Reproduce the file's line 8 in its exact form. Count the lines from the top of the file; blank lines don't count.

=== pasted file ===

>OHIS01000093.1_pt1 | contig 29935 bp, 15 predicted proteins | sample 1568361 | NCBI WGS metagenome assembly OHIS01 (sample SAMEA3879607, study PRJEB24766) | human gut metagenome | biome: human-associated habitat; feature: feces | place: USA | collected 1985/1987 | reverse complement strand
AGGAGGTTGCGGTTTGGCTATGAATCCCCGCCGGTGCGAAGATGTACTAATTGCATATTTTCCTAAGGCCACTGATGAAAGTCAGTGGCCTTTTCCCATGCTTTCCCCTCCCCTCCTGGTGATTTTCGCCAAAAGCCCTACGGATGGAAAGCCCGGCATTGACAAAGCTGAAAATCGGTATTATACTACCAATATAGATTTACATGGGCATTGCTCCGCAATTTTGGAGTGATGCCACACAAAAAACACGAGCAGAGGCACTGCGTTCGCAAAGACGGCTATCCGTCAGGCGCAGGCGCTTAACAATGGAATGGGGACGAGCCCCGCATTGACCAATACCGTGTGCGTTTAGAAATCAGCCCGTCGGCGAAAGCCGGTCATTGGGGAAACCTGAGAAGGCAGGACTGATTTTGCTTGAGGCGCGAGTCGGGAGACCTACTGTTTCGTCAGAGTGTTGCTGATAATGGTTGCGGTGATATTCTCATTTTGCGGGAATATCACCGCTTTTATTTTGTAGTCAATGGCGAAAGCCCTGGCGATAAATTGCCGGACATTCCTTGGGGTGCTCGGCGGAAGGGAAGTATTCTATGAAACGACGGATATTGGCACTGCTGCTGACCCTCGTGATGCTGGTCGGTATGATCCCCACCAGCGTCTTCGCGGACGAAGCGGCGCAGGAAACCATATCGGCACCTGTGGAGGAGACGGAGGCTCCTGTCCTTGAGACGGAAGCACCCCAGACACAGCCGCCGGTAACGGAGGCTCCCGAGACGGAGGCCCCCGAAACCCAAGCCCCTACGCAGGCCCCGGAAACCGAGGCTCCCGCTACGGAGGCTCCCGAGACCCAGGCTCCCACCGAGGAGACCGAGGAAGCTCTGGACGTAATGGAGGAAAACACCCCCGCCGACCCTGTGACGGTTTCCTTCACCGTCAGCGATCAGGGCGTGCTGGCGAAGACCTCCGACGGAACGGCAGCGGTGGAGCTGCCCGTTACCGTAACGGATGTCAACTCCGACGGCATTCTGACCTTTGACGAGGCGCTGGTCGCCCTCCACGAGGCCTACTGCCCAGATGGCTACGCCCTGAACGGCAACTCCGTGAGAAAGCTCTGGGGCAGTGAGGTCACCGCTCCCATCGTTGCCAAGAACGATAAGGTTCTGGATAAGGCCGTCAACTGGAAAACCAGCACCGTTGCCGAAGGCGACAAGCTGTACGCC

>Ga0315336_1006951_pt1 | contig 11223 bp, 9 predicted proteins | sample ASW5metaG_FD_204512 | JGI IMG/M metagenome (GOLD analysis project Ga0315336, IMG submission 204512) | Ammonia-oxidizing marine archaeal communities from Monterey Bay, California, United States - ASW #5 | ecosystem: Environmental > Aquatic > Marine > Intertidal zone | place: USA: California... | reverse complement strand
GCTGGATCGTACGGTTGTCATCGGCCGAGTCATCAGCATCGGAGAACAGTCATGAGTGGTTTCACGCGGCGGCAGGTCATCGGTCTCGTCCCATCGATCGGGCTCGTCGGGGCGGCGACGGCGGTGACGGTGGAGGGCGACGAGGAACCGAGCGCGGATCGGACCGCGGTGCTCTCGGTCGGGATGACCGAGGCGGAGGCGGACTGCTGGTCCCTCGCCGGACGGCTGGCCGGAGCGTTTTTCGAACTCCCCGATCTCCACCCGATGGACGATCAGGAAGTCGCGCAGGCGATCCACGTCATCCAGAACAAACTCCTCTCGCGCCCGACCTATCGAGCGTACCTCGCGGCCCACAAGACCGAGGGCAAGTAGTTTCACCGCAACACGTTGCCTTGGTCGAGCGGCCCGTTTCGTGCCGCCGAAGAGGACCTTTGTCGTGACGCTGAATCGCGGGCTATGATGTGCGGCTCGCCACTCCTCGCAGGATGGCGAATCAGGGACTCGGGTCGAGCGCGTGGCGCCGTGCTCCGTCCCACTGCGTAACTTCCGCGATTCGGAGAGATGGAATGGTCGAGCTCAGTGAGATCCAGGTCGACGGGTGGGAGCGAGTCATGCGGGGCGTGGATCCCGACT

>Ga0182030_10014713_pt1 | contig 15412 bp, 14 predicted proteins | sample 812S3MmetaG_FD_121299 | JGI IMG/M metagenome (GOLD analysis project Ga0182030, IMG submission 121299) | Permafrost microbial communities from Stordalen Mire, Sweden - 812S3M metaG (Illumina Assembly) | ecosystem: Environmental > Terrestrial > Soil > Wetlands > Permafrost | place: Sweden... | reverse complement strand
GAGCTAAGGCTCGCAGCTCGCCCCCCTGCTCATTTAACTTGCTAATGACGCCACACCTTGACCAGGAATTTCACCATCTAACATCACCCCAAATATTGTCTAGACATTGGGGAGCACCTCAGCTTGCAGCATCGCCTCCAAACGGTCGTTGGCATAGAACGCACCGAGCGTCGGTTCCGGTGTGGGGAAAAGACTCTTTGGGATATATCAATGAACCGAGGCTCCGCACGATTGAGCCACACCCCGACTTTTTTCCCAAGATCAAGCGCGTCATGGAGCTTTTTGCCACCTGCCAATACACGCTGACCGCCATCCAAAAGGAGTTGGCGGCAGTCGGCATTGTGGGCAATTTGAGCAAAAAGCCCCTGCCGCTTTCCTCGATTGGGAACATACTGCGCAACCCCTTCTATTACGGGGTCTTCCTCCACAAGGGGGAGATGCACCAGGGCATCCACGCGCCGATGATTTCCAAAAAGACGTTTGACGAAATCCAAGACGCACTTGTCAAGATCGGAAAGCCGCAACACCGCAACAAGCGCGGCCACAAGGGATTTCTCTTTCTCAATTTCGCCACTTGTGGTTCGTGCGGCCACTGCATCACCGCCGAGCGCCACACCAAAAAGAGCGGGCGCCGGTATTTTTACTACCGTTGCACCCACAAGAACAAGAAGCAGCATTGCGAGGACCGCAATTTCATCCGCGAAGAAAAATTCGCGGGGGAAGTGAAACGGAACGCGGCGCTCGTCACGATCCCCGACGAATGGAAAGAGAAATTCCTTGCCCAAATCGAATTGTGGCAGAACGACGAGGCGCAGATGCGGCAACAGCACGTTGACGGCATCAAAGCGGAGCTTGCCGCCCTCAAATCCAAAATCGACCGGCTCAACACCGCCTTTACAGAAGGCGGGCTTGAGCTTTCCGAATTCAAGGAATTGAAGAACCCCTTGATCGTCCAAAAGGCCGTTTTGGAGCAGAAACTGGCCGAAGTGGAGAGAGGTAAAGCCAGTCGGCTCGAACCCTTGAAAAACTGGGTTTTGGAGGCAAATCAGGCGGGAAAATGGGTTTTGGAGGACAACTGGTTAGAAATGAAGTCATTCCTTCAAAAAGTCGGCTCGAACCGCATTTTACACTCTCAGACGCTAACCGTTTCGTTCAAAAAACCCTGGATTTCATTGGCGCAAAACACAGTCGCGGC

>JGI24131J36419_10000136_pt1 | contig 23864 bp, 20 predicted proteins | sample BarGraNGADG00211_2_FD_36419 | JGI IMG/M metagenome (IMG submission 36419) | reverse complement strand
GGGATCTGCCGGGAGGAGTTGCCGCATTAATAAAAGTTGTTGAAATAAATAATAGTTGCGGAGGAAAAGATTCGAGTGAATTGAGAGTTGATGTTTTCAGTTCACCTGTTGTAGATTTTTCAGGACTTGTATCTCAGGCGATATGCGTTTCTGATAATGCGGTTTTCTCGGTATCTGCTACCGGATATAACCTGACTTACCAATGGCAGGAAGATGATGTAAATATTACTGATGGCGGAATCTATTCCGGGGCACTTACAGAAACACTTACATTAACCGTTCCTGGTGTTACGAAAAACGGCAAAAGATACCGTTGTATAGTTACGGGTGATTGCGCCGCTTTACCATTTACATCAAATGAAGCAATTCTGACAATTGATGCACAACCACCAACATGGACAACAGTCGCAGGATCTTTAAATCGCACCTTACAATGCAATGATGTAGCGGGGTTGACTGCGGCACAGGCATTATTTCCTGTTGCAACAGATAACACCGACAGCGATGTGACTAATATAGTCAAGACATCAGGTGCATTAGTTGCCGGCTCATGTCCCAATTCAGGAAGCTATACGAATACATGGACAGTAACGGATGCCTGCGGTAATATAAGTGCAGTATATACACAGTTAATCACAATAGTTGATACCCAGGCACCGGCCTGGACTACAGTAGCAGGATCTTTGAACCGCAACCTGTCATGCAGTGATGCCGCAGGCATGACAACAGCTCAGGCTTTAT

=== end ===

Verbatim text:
GGGATCTGCCGGGAGGAGTTGCCGCATTAATAAAAGTTGTTGAAATAAATAATAGTTGCGGAGGAAAAGATTCGAGTGAATTGAGAGTTGATGTTTTCAGTTCACCTGTTGTAGATTTTTCAGGACTTGTATCTCAGGCGATATGCGTTTCTGATAATGCGGTTTTCTCGGTATCTGCTACCGGATATAACCTGACTTACCAATGGCAGGAAGATGATGTAAATATTACTGATGGCGGAATCTATTCCGGGGCACTTACAGAAACACTTACATTAACCGTTCCTGGTGTTACGAAAAACGGCAAAAGATACCGTTGTATAGTTACGGGTGATTGCGCCGCTTTACCATTTACATCAAATGAAGCAATTCTGACAATTGATGCACAACCACCAACATGGACAACAGTCGCAGGATCTTTAAATCGCACCTTACAATGCAATGATGTAGCGGGGTTGACTGCGGCACAGGCATTATTTCCTGTTGCAACAGATAACACCGACAGCGATGTGACTAATATAGTCAAGACATCAGGTGCATTAGTTGCCGGCTCATGTCCCAATTCAGGAAGCTATACGAATACATGGACAGTAACGGATGCCTGCGGTAATATAAGTGCAGTATATACACAGTTAATCACAATAGTTGATACCCAGGCACCGGCCTGGACTACAGTAGCAGGATCTTTGAACCGCAACCTGTCATGCAGTGATGCCGCAGGCATGACAACAGCTCAGGCTTTAT